When Aelius Gallus set out to conquer Yemen in 25 b.c.e. and was delayed in al-Ḥijr, Jews were living there. The task of the auxiliary Jewish contingent sent by Herod as part of this expedition was to act as a link between the Roman army and the Jewish communities in Arabia. Apparently, al-Ḥijr was then an important center and therefore was known in Ereẓ Israel and Babylonia. The Talmud mentions al-Ḥijra a number of times; although there were several places of this name, some of these references undoubtedly mean al-Ḥijr in Ḥijāz (e.g., Anan b. Ḥiyya of Ḥijra; Yev. 116a).
At the end of the fourth century the history of the Jews in Ḥimyar intersects with that of the Jews of Yathrib. According to Arab traditions, Abkarib Asʿad (c. 385–420) embarked on widespread conquests. After Ḥimyar had rid itself of Ethiopian domination during his father's reign, Abkarib conquered Ḥijāz among other places, and laid siege to Yathrib (known as Medina after Muhammad settled there). However, under rabbinical influence he became converted to Judaism. He returned to his country with two sages and began to spread Judaism there. Historians tend to accept these traditions as authentic in the main, but doubts have been aroused by certain Liḥyān inscriptions containing allusions to Jewish scholars and therefore suggesting that a Jewish or proselyte kingdom existed at that time in Ḥijāz.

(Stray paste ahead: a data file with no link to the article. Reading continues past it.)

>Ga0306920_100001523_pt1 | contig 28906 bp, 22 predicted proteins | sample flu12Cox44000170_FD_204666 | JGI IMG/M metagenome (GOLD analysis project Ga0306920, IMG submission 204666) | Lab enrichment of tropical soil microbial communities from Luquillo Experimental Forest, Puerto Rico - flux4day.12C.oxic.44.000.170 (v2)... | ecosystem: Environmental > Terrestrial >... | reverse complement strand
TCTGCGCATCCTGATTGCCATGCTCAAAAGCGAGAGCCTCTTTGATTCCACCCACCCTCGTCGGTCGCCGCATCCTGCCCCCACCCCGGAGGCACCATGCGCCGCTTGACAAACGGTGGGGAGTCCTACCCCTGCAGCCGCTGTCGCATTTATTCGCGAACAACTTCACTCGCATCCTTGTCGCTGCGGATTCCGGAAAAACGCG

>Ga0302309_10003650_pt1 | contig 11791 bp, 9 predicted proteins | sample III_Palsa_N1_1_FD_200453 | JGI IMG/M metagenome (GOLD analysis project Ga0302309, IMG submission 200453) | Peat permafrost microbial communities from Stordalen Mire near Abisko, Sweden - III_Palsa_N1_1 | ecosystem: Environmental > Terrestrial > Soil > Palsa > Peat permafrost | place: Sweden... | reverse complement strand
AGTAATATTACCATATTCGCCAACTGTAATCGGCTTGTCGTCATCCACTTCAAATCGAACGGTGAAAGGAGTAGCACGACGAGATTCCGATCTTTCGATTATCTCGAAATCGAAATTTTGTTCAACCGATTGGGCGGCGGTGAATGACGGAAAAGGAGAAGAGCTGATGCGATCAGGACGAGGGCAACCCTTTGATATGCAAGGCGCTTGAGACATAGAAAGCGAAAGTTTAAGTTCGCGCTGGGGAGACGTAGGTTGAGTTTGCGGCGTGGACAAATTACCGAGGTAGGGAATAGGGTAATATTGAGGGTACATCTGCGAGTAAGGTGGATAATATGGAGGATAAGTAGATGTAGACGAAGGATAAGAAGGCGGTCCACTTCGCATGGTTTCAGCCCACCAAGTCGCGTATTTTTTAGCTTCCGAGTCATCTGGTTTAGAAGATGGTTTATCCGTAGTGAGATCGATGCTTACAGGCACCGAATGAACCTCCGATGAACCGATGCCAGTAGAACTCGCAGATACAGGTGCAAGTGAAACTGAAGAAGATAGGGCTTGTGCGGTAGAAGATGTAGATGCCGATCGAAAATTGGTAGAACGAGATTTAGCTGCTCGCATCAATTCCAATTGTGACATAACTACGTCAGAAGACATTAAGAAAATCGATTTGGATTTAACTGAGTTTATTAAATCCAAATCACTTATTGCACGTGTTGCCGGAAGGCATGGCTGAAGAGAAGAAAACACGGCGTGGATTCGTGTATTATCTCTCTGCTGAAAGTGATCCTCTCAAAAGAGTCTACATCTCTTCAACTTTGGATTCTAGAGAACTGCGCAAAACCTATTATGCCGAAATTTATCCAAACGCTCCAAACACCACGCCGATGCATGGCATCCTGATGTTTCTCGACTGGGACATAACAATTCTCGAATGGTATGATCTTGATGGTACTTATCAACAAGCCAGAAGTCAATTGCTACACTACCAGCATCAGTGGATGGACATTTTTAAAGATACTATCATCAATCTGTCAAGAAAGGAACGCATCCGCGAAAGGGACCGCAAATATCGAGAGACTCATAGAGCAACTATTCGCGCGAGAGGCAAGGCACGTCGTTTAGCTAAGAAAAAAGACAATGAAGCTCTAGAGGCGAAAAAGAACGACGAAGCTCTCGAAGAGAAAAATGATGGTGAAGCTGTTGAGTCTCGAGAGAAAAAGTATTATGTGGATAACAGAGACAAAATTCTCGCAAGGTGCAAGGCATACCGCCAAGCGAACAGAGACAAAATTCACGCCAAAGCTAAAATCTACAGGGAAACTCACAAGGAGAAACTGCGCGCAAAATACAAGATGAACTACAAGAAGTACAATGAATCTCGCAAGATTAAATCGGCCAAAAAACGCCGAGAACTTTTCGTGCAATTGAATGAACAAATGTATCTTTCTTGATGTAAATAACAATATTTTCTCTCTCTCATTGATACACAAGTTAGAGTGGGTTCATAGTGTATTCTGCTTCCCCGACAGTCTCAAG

The names and works of Jewish poets who lived in Arabia a generation before Muhammad and in his day have been preserved in classical Arabic poetry. The most famous of them is *Samuel b. Adiya, called the king of Taymāʾ. Other poets are mentioned in connection with events in Medina. Jewish tribes had lived for generations in this important area. Arab historians mention about 20 tribes who lived in the region, among them the well-known Banu-Naḍīr and Banu Qurayẓa who were called al-Kāhinān, i.e., "Two Tribes of Priests," and the Banu Qaynuqāʿ. Many Jews also lived in Khaybar and in other oases of Wadi al-Qurā ("Valley of the Villages"), such as al-ʿUlā (Dīdān), Madāʾin Ṣāliḥ, al-Ḥijr, Fadak, the Transjordanian plains of Adhruḥ, Jarba, Edrei, and the port of Maqnā on the Gulf of Eilat. Apparently, Jewish refugees from south Arabia also settled in the environs of Ṭāʾif after the war of *Yūsuf Dhū Nuwās. The reports from Medina attracted many Arab tribes who settled in this area, in particular two tribes from south Arabia, Banu al-Aws and Banu Khazraj, who from the start were vassals of the Jewish tribes. In the early seventh century they became stronger and the Jews were compelled to seek their protection. This situation is reflected in the pact which Muhammad made with the al-muhājirūn ("the emigrants": his first Meccan followers who migrated with him from Mecca to Medina in 622), the Banu al-Aws, Banu Khazraj, and Jewish tribes, and also with his "helpers" (anṣār), i.e., those men in Medina who supported him on his arrival.